Sunday, 21 October 2012

Chye Seng Huat Hardware

Chye Seng Huat Hardware, Singapore

CSHH is the new flagship venue of the Papa Palheta group. Located on Tyrwhitt Road (beside Jalan Besar stadium), CSHH is a roastery, retail space and coffee academy. The Steeping Room - previously a pop up space at Bras Basah - makes a welcome return in the form of the Annexe, a dedicated area for coffee and food pairing.  

Papa Palheta cafes tend to have a very distinct decor, feel and atmosphere - CSHH is no exception. The original shell of the hardware store is intact, with art deco lettering and exposed light fixtures enhancing the effect. The interior is bright, airy and contemporary - a new lease of life for one of the old workshops that was here before. Combined with a large retail space, this is not unlike Barista Jam in Sheung Wan, Hong Kong - a venue I like a lot.  

As always, I started by ordering an Espresso. The blend used was a combination of 
Brazilian Coromandel, Guatamelan Antigua and Ethiopian Sidamo. In general, Brazilian and Guatamelean coffees have hints of chocolate, and low acidity, while Ethiopian sidamo has a smooth aftertaste. The shot had an intense aroma, with a dark brown crema, indicitave of freshly roasted beans. There was a syrupy mouthfeel that I typically notice in shots from third wave outlets - this is an indicator that the shot has been extracted for the correct amount of time. The intensity and robust body of the shot was evident from the first tasting - the combination of dark chocolate paired with a citrus, floral notes gives rise to a complex, long lasting bouquet with perfect balance. The aftertaste lingers, and I could taste it long after I had finished my shot. Some things are simply better in their places of origin - like eating chicken rice in Singapore, or drinking Guinness in Dublin, drinking a Papa Palheta blend in CSHH was a coffee experience to savour. There were more notes, flavour and mouthfeel in the last few drops than in any number of shots from other cafes.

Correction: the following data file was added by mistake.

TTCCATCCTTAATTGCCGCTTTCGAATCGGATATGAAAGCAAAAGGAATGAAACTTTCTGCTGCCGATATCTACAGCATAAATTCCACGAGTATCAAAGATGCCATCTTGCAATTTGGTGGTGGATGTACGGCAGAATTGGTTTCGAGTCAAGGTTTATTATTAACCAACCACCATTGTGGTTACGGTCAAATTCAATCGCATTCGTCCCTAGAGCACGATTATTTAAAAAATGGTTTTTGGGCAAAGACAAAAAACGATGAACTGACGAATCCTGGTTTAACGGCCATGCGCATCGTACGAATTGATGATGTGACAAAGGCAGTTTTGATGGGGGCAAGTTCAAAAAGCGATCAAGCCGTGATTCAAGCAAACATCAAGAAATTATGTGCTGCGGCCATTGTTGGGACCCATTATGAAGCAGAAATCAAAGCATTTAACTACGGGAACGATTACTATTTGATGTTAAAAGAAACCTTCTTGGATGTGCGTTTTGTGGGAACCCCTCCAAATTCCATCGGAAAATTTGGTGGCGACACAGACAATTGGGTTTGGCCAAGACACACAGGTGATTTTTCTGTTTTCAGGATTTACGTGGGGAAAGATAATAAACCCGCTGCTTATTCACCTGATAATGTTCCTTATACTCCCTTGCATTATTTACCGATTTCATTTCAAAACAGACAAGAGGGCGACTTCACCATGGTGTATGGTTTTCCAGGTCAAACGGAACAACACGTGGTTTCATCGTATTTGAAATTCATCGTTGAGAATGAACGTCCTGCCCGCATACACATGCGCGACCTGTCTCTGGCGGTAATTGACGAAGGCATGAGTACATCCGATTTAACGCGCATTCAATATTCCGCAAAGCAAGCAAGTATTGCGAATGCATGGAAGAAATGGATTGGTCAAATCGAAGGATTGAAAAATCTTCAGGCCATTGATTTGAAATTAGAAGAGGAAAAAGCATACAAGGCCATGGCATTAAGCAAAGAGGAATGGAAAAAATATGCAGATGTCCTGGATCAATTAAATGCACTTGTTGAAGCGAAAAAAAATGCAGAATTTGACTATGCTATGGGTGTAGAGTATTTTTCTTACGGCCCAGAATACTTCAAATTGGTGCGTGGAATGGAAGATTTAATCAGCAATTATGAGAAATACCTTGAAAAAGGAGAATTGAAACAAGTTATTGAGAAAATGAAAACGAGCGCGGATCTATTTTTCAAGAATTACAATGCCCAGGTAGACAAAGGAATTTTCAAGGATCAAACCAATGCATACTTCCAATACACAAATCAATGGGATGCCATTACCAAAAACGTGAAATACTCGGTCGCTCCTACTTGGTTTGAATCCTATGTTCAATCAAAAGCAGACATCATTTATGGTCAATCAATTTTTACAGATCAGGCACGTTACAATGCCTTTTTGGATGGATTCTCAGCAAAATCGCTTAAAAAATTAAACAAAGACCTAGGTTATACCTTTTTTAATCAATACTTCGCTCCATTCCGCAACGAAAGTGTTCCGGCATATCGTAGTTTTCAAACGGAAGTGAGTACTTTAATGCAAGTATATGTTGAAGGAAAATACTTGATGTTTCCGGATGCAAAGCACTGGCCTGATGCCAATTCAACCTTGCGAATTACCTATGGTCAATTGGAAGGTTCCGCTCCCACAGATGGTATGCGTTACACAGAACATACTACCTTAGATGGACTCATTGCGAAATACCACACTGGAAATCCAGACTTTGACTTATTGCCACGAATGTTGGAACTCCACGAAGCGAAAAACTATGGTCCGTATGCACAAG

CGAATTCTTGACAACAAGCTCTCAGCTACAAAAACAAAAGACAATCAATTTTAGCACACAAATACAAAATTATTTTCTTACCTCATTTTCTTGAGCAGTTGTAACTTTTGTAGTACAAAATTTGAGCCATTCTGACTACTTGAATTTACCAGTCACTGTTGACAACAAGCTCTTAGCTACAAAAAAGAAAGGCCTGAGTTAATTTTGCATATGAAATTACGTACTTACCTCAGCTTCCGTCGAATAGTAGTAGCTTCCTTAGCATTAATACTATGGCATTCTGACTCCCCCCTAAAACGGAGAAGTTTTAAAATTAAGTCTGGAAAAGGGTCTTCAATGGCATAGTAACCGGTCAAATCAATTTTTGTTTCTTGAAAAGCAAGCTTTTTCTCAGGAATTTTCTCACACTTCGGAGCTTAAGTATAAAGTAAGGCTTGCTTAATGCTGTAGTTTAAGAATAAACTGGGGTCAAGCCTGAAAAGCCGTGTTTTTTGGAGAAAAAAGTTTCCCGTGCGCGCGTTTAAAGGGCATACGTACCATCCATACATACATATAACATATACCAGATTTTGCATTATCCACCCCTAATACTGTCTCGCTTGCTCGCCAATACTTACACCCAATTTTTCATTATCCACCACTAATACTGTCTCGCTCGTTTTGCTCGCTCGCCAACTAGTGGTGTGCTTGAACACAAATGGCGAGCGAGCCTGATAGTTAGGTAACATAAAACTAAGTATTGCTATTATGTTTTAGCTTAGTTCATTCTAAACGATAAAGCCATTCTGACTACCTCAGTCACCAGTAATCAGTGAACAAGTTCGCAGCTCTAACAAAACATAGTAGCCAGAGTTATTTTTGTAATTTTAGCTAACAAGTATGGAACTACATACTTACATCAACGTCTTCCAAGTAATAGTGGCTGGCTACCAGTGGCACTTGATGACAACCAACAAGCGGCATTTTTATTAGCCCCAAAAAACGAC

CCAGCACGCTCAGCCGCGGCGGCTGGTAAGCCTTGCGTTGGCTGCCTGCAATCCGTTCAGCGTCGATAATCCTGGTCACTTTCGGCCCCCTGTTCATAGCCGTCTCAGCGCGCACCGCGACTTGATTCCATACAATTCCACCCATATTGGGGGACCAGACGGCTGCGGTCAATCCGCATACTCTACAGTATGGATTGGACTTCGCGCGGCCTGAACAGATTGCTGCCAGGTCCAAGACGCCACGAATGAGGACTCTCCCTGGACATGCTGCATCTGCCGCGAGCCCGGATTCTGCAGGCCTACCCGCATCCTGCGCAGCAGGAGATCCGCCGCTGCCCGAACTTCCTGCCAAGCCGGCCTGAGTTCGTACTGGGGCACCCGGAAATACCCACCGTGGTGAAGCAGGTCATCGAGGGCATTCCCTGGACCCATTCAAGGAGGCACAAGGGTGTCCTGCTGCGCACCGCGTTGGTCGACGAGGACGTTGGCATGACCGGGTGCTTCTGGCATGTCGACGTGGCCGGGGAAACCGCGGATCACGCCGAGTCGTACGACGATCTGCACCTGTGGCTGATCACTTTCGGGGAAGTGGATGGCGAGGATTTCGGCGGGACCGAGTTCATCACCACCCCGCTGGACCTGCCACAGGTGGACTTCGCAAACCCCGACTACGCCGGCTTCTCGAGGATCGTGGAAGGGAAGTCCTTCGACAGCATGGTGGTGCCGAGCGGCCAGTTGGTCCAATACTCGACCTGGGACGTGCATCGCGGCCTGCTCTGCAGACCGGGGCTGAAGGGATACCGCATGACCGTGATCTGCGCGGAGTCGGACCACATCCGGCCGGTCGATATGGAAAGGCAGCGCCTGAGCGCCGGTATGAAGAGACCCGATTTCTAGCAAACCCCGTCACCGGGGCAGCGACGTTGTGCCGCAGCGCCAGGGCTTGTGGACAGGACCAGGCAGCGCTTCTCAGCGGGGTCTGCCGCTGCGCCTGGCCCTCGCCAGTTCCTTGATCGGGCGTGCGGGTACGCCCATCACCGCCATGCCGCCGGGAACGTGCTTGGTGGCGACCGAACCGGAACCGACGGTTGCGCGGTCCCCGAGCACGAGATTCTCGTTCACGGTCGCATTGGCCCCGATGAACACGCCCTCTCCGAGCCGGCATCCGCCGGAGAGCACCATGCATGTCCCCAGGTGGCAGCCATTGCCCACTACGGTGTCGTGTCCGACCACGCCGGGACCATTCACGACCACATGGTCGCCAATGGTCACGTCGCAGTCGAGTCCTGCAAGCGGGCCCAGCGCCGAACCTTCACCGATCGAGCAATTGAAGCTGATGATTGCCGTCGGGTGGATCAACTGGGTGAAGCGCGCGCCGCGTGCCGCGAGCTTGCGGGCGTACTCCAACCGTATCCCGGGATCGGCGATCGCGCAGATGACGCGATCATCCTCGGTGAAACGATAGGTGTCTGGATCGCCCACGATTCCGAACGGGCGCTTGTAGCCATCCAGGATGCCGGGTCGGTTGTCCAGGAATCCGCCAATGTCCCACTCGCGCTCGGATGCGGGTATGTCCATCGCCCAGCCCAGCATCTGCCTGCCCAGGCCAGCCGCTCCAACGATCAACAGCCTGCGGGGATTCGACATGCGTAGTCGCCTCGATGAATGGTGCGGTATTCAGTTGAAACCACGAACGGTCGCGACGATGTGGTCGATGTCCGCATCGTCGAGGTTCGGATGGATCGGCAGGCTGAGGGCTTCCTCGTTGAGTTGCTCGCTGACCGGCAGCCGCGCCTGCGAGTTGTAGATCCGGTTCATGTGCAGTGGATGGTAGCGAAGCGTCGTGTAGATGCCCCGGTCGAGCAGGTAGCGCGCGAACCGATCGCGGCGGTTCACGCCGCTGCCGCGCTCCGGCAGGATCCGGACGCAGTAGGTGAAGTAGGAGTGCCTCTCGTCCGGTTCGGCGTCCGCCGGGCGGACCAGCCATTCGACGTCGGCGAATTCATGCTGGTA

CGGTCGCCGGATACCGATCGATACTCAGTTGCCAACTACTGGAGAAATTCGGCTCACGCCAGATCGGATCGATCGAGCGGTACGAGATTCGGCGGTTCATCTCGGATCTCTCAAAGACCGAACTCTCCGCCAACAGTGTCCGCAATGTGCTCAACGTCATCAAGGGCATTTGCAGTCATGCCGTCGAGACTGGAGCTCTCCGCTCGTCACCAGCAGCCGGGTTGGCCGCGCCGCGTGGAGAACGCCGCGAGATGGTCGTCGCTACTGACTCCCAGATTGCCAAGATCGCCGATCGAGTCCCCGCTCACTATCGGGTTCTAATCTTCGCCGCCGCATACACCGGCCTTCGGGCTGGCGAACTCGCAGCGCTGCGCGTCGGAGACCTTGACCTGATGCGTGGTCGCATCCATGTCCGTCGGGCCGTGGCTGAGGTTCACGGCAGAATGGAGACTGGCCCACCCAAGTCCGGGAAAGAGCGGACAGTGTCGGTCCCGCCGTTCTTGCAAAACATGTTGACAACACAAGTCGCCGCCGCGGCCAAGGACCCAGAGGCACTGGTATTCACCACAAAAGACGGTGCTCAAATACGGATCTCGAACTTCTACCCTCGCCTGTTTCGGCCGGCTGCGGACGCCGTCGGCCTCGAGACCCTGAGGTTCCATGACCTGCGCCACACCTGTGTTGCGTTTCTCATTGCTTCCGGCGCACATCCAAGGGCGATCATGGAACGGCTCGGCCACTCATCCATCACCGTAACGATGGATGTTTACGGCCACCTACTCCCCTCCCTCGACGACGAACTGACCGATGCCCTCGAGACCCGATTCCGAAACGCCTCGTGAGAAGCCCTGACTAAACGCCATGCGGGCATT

I ordered a Cappuccino also. It arrived with beautiful latte art and dark brown foam - a nice contrast of light and darkness. There was a lovely foamy, light texture with an intense coffee hit a few seconds later. The espresso did not dominate in this drink, even though it was a strong shot - the milk and espresso work in conjunction, a 1-2 punch straight to the pallete, where one hits right after the other. They accentuate each other rather than fight for dominance on your taste buds. The layer of foam on top was the correct thickness also - a simple thing, but not something that every cafe gets right.

This was one of the few coffees I've had where the espresso was clear and distinct in the aftertaste - you know it's a cappuccino that was made with a very specific blend - not something that I see everywhere - Oriole, Jimmy Monkey and Nylon would fall into this category also. You know that it's a Palheta shot in your cup when you taste it. I want to drag people here and say "You see? THAT's coffee! That thing! Not what you did!".

Viva la revolution 

The retail space is large and well stocked, with Chemex woodneck products, Hario Buono kettles paired with V60 pourover rigs, Aeropress and syphons all on display. There were 5 bean varities available also, which can be bought whole, or ground on request. Professional espresso machines and grinders are available. This is significant - the staff are are baristas who use machines such as these each day, rather than sales people who may receive comission for recommending a particular type.

Some other notable points are the menu, which has a wide variety of brewing types, and clever pairings of food to coffee. Also, I like the pairing of Jungle Beer (brewed in Admiralty) and Papa Palheta coffee - this is entirely consistent with the creative approach of Papa Palheta. I have not yet tried the Annexe, where food, coffee and alcohol pairings are explored more fully, but based on the work that has been done in CSHH to date (and from one or two experiments that are being prepared at present), this is something to look forward to.

In short, it's some of the best coffee that I've had. Papa Palheta may be no more, but the same intense, robust and complex shots live on in a quiet street at Jalan Besar.

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